George Harrison, Ravi Shankar, Sitar Lesson and Within You Without You

Posted in George Harrison, Ravi Shankar, The Beatles, Youtube Favs on December 12th, 2012 by Willie

EDIT: Ravi Shankar died yesterday, Tuesday, December 12, 2012, at the age of 92 in Southern California. RIP you beautiful man; legend of music, Beatle guru, sitar master.

Orignally Published May 5, 2011- Part 56 is a double dose adventure of Indian/English fun.  First we have an awesome rare clip of George Harrison in India taking a sitar lesson with legendary sitar master Ravi Shankar in 1966.  After the Beatles quit touring the mad, mad, world in early 1966, they all took long vacations.  George decided to take his wife, Patti Boyd, to India, where he met Ravi, and insisted on becoming his apprentice.  The first video shows Ravi instructing George on some scales near a beautiful lake and mountain, while Ravi narrates the experience, expressing total shock and bewilderment at why a pop musician of George’s stature would be interested in classical Indian music.  Of course, George’s interest in sitar music caused an international explosion in the instrument and genre, and made Ravi Shankar an international star.  Video two shows the results of all of these efforts, “Within You Without You,” the second best song off Sgt. Pepper, (“A Day in the Life” being the best.)  This song is so incredible.  It’s a total masterpiece of artistic expression.  John Lennon said it best about the song, saying that George was “so clear” on this track, and that it was one of his favorite songs.  The lyrics are some of the most brilliant in the entire Beatles catalog, and sonically, its just perfect, a psychedelic joyride through George’s Indian soaked mind.  I also think its a stunningly original song coming from a man who adopted gurus to learn from his whole life, (Perkins, Lennon, McCartney, Dylan.)  This song has nothing to do with any of those guys, its just pure George, and its brave of him to stick his head out, in the Beatles of all groups, with a song like this.  And its undeniably fantastic!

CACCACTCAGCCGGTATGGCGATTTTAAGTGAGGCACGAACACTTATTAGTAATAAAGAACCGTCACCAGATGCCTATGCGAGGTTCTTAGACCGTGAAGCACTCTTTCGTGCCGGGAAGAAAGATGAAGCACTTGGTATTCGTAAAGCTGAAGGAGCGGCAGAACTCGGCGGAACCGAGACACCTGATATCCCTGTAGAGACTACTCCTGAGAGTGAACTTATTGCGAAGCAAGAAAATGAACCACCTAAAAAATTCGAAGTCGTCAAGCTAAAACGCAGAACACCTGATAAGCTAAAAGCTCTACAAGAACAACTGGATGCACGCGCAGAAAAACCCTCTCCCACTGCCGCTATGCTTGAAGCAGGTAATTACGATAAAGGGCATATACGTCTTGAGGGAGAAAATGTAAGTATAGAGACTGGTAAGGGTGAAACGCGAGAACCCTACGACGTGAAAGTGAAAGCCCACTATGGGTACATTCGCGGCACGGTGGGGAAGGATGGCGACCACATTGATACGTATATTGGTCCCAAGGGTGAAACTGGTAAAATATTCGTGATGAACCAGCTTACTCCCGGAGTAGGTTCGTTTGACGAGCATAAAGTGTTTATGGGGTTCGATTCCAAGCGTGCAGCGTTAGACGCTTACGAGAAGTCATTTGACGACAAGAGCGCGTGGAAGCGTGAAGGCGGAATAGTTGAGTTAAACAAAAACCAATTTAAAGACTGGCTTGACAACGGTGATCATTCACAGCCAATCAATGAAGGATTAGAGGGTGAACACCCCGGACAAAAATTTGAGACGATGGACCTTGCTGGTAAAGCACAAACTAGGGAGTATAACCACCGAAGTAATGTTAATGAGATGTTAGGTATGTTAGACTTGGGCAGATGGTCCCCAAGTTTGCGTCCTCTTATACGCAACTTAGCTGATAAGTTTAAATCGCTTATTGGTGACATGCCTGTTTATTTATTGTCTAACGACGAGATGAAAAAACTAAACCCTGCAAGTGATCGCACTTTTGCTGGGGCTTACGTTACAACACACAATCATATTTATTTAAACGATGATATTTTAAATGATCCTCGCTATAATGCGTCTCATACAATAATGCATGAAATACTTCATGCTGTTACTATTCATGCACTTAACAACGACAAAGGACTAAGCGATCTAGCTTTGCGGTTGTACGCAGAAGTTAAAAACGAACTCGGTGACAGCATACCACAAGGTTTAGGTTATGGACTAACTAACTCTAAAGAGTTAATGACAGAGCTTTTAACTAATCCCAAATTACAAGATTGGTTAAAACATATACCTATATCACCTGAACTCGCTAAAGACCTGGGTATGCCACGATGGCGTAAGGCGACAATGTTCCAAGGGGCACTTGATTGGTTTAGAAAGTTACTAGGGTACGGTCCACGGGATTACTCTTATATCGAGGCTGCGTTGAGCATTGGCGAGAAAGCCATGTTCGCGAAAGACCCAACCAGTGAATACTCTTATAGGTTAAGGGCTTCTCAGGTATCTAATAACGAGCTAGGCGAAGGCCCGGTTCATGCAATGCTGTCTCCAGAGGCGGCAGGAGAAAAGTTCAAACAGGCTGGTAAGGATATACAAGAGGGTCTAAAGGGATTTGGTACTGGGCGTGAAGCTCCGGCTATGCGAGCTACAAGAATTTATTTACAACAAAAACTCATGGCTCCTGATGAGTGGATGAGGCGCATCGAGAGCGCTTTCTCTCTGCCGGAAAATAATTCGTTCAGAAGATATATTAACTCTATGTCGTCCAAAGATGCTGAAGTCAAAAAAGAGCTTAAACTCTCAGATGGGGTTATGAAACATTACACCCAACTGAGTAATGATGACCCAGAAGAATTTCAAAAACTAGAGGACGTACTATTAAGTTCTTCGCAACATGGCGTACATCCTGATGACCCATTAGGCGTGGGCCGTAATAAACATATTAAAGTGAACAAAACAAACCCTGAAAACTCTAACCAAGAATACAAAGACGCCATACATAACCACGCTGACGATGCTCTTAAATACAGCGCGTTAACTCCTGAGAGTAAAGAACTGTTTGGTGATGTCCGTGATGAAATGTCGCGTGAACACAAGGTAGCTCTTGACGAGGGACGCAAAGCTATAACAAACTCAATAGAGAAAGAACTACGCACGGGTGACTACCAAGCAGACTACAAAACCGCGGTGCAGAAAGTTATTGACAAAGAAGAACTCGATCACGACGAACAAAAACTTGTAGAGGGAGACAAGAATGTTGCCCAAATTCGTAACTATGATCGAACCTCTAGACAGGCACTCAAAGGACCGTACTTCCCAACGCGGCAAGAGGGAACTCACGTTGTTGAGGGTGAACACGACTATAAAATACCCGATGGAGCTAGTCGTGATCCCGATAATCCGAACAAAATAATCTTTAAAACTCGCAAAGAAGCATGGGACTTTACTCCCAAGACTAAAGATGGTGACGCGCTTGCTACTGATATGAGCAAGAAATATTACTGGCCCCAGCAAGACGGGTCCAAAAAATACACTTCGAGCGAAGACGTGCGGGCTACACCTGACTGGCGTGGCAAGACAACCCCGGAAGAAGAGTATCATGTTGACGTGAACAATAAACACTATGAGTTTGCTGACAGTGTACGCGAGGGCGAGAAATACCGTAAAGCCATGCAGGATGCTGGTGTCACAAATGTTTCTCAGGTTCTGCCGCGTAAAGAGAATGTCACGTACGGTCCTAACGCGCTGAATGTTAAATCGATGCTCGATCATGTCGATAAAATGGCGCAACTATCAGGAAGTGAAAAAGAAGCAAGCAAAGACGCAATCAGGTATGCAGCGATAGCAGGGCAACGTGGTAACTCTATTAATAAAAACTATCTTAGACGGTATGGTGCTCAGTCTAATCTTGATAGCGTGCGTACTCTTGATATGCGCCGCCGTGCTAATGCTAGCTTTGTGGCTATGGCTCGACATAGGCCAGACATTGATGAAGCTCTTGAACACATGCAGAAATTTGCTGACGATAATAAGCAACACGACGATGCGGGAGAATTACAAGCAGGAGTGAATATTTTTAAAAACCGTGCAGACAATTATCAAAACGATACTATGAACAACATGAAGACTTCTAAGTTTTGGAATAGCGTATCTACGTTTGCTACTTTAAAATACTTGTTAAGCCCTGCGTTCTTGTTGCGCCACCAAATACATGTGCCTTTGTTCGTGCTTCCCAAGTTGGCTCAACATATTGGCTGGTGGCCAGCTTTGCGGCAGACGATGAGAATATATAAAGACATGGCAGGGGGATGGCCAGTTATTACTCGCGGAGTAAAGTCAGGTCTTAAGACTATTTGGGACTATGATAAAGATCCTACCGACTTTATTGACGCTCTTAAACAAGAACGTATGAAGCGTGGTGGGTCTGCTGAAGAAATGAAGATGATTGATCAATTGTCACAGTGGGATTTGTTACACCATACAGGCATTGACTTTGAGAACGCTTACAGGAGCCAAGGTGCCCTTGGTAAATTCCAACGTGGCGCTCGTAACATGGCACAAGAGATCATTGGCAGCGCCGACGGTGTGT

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The Unparelled Sister Rosetta Tharpe

Posted in Sister Rosetta Tharpe on September 23rd, 2012 by Willie